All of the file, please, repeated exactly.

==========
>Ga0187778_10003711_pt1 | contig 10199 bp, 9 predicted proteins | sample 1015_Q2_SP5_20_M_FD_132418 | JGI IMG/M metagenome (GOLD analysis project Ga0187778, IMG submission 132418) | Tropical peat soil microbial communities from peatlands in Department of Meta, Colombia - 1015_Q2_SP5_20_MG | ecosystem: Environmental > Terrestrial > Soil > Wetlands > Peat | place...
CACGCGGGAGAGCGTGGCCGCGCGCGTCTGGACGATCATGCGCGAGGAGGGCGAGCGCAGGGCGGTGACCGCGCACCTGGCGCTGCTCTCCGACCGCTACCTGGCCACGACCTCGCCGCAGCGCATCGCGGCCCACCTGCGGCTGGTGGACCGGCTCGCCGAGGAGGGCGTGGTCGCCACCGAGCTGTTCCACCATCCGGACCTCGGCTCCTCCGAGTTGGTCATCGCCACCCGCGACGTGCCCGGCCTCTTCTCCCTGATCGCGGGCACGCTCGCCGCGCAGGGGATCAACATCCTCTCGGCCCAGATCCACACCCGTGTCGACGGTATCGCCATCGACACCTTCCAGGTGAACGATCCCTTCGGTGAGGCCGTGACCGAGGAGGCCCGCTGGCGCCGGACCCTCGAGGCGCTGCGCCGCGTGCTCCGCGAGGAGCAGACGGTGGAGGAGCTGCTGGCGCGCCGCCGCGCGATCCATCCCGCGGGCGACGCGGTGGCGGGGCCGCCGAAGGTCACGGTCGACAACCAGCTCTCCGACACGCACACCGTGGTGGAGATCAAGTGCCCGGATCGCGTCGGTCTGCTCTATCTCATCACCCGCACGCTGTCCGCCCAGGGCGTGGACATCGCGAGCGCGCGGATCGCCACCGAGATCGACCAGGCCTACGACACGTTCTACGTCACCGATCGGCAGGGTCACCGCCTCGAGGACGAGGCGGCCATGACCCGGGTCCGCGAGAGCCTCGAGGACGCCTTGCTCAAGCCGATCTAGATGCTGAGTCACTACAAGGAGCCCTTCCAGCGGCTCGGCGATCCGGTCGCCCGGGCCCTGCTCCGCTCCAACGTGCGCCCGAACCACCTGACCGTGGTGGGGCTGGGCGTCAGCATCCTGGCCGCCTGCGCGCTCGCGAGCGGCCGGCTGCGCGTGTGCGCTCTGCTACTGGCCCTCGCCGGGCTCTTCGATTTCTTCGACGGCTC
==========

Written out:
>Ga0187778_10003711_pt1 | contig 10199 bp, 9 predicted proteins | sample 1015_Q2_SP5_20_M_FD_132418 | JGI IMG/M metagenome (GOLD analysis project Ga0187778, IMG submission 132418) | Tropical peat soil microbial communities from peatlands in Department of Meta, Colombia - 1015_Q2_SP5_20_MG | ecosystem: Environmental > Terrestrial > Soil > Wetlands > Peat | place...
CACGCGGGAGAGCGTGGCCGCGCGCGTCTGGACGATCATGCGCGAGGAGGGCGAGCGCAGGGCGGTGACCGCGCACCTGGCGCTGCTCTCCGACCGCTACCTGGCCACGACCTCGCCGCAGCGCATCGCGGCCCACCTGCGGCTGGTGGACCGGCTCGCCGAGGAGGGCGTGGTCGCCACCGAGCTGTTCCACCATCCGGACCTCGGCTCCTCCGAGTTGGTCATCGCCACCCGCGACGTGCCCGGCCTCTTCTCCCTGATCGCGGGCACGCTCGCCGCGCAGGGGATCAACATCCTCTCGGCCCAGATCCACACCCGTGTCGACGGTATCGCCATCGACACCTTCCAGGTGAACGATCCCTTCGGTGAGGCCGTGACCGAGGAGGCCCGCTGGCGCCGGACCCTCGAGGCGCTGCGCCGCGTGCTCCGCGAGGAGCAGACGGTGGAGGAGCTGCTGGCGCGCCGCCGCGCGATCCATCCCGCGGGCGACGCGGTGGCGGGGCCGCCGAAGGTCACGGTCGACAACCAGCTCTCCGACACGCACACCGTGGTGGAGATCAAGTGCCCGGATCGCGTCGGTCTGCTCTATCTCATCACCCGCACGCTGTCCGCCCAGGGCGTGGACATCGCGAGCGCGCGGATCGCCACCGAGATCGACCAGGCCTACGACACGTTCTACGTCACCGATCGGCAGGGTCACCGCCTCGAGGACGAGGCGGCCATGACCCGGGTCCGCGAGAGCCTCGAGGACGCCTTGCTCAAGCCGATCTAGATGCTGAGTCACTACAAGGAGCCCTTCCAGCGGCTCGGCGATCCGGTCGCCCGGGCCCTGCTCCGCTCCAACGTGCGCCCGAACCACCTGACCGTGGTGGGGCTGGGCGTCAGCATCCTGGCCGCCTGCGCGCTCGCGAGCGGCCGGCTGCGCGTGTGCGCTCTGCTACTGGCCCTCGCCGGGCTCTTCGATTTCTTCGACGGCTC